Wednesday everything was quiet in Yendi. In a town that has more than 50,000 residents and equally as many cows, sheep, and goats, quite is a noticeable departure from the everyday hustle.
The police trucks were seen driving to fuel up, but they were some of the only vehicles on the roads. Everyone was waiting.
The Presidential Election of 2012 was a close race here, so close that when accusations of voter fraud were levied against the winning party, the case was taken to court.
The party which lost the election by a small margin believed that if evidence was shown that some of these votes were illegitimate the results of the election could be overturned placing their candidate in power, or if necessary sending the whole country back to the ballot box.
This case was in the Ghanaian Supreme Court for months. Though I do not have a television here the only thing that I’ve seen people watching on television other than soccer and Nigerian films are news broadcasts focusing on the developments of the case.
After eight months of trials the court adjourned. Throughout the case there were a handful of unruly figures who were clamoring for retaliation. Even though each party’s political figures spoke out against those who were trying to incite violence, the potential for chaos could not be ignored.
The announcement of the verdict was delayed, with that period of time set aside to intentionally campaign for peace. The media was saturated with the message of peace, and politicians called for their constituents to accept the verdict no matter what the ruling. The churches here in Ghana were in the mix, too.
Instead of choosing sides, there were sermons on the importance of peace, prayer vigils and in one area a sex strike so that the Christians could spend the allotted time praying for the safety of the people of Ghana.
Thursday morning the nation collectively held their breath. The clouds opened up, and the rain poured down on Yendi. The street in front of my house was empty, and the only person that I saw moving around was the police officer who lives next door heading to work.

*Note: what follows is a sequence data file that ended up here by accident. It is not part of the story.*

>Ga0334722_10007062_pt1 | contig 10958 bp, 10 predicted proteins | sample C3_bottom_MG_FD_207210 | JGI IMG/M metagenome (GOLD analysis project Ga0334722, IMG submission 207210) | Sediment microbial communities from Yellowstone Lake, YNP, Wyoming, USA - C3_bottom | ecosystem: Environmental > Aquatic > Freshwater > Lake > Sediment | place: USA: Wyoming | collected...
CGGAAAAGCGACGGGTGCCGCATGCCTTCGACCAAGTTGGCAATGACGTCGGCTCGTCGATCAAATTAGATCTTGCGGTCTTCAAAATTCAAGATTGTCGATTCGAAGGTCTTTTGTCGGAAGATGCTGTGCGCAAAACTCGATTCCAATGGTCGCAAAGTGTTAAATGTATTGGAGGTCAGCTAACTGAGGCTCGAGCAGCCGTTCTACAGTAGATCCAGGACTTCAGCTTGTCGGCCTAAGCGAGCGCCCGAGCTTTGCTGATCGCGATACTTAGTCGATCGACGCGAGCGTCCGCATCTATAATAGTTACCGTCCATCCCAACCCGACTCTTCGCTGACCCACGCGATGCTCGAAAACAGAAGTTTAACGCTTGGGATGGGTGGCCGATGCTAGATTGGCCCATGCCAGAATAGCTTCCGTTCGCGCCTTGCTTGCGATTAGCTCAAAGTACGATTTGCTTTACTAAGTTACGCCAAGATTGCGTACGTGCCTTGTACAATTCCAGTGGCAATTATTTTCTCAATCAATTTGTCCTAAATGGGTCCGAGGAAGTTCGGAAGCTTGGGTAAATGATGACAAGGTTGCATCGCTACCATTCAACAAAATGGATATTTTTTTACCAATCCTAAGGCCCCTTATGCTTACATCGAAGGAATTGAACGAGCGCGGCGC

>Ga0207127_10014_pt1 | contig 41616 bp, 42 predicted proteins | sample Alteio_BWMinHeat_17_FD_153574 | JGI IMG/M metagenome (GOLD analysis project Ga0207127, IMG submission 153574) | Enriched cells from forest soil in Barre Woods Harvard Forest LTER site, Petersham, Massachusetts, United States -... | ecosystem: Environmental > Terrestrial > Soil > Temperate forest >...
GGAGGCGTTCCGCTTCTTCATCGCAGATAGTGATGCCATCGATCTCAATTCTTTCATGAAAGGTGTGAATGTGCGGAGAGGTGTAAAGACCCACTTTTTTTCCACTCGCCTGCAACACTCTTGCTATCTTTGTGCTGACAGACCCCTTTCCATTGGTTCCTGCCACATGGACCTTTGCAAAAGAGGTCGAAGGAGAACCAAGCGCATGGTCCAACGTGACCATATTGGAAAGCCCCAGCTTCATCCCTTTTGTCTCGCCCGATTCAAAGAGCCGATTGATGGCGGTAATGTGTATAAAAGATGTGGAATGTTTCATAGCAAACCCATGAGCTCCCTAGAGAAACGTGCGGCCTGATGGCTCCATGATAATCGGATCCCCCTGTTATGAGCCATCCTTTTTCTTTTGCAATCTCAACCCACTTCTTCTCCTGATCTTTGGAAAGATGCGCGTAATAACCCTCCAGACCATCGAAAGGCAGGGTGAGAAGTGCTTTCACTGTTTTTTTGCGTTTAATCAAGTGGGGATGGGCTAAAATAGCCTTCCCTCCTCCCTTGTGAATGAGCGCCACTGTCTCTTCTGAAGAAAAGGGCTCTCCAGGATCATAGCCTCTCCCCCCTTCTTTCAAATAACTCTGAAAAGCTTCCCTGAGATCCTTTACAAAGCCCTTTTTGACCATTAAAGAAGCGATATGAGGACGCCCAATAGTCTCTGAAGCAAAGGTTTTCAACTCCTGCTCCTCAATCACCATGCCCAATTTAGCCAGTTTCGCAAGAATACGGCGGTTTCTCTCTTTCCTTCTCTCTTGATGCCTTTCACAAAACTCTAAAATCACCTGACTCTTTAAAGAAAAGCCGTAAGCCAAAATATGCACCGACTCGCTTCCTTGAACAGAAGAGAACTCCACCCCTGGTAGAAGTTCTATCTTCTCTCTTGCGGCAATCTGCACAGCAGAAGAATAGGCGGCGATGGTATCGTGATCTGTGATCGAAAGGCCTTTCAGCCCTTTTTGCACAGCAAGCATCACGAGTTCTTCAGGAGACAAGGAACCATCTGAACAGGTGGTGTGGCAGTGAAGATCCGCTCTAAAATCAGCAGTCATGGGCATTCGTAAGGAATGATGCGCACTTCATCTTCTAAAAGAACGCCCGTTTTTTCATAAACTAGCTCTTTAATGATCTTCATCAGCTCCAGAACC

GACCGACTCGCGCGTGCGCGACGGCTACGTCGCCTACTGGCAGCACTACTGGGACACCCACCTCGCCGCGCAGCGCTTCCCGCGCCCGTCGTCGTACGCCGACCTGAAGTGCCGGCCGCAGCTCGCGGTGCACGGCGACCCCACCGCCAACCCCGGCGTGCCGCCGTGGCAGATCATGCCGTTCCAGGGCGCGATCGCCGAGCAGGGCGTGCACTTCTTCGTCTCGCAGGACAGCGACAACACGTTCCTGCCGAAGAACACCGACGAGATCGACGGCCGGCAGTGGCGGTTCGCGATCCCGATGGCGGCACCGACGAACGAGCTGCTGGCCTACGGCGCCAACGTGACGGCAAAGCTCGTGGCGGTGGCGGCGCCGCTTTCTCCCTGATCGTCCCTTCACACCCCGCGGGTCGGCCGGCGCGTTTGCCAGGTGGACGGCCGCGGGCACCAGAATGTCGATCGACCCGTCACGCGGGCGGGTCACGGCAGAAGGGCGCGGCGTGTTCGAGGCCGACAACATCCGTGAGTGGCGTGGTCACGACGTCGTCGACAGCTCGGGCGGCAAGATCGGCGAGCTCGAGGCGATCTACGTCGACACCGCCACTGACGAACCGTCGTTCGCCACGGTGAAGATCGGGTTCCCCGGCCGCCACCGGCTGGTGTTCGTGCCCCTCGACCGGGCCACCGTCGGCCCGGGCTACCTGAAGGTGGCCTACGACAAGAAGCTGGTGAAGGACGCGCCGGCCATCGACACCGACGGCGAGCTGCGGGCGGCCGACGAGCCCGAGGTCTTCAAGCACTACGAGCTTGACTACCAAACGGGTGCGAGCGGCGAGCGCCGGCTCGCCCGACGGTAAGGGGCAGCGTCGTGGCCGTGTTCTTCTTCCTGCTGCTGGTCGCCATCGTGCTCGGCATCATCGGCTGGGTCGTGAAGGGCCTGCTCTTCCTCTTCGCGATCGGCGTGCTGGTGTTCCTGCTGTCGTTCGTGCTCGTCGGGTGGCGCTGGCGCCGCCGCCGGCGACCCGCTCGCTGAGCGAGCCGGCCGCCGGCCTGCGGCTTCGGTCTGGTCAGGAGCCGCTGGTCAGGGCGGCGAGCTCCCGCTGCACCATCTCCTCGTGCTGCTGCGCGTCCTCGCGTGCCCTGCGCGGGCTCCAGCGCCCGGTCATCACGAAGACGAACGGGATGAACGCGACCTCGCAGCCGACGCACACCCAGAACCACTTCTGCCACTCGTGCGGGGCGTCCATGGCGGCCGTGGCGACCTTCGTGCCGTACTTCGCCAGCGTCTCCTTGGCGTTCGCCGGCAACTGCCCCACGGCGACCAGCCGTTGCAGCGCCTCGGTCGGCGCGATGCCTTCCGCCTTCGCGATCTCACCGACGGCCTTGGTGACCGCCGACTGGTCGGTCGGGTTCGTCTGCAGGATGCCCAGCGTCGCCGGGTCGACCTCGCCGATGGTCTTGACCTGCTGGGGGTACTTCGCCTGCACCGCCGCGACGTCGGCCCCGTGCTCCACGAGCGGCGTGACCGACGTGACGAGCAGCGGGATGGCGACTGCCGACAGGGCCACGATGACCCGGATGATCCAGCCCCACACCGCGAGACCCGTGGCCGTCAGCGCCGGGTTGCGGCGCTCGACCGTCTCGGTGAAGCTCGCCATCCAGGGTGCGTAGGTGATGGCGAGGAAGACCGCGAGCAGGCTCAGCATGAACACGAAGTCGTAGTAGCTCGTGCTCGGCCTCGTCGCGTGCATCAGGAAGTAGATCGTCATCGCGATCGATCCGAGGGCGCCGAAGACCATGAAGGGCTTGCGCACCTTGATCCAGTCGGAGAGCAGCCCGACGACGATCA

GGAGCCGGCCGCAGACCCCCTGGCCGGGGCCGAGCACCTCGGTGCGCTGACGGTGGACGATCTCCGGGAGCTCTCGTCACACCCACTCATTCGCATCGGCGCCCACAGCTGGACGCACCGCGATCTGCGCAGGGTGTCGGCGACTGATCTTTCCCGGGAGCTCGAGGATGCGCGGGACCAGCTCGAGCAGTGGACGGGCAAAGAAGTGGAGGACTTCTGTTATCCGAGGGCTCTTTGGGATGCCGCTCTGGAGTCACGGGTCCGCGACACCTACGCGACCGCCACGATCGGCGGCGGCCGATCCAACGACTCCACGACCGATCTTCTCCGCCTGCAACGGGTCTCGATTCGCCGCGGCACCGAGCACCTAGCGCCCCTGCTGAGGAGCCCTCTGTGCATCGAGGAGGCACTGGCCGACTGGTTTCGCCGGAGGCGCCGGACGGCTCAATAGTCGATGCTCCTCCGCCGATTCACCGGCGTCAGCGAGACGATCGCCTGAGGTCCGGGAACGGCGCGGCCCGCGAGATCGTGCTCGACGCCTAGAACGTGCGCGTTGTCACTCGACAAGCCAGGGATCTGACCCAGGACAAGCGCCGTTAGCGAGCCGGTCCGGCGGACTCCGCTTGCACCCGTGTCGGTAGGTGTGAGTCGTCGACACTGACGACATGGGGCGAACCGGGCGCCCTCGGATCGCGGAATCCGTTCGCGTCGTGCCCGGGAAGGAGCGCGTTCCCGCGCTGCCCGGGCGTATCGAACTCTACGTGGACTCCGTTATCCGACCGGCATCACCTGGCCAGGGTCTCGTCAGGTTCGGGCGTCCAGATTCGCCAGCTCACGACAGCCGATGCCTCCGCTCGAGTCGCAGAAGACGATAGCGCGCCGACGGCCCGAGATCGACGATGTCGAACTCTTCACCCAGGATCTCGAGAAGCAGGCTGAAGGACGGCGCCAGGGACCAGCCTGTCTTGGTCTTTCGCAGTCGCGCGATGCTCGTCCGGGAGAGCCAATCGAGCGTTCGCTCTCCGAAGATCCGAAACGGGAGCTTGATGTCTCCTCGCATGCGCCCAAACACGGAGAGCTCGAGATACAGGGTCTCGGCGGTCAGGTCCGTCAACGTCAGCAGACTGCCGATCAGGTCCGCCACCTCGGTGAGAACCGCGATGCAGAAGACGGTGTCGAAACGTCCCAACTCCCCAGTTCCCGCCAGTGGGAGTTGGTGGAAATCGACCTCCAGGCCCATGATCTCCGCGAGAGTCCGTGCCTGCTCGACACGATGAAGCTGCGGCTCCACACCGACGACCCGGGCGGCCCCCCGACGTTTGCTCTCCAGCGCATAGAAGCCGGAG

A little after lunch time the verdict was released: the current president would remain in power. While there were people who were happy, and others who were sad, most importantly there was peace across the nation.
This is the first time in the history of the Ghanaian government that the Supreme Court has handled a case of this magnitude. Though the eyes of the world were turned elsewhere, West Africa was watching.
Ghana was the first of the West African countries to gain independence from its colonial oppressors, and its economy has developed farther than the majority of its neighbors, making it a role model for other African nations.
While I know little of Ghanaian politics, my interest is vested in the public reaction to the verdict, instead of the verdict itself. This is something to be celebrated: they chose peace.
The people of Ghana have been able to put the health and safety of their fellow countrymen ahead of their own political ambitions. There was potential for utter chaos, but there was no bloodshed.
Today is Friday, and in spite of the drizzle, life in Yendi has spilled back onto the streets. People have returned to the market, kids are running up and down the street, and for one of my coworkers, music blared from speakers outside of his house as he and his wife hosted a naming ceremony for their first child.
Today is a day to celebrate. We celebrate the birth of a beautiful baby girl, and even more than that we celebrate that she was born in a beautiful country that chose peace.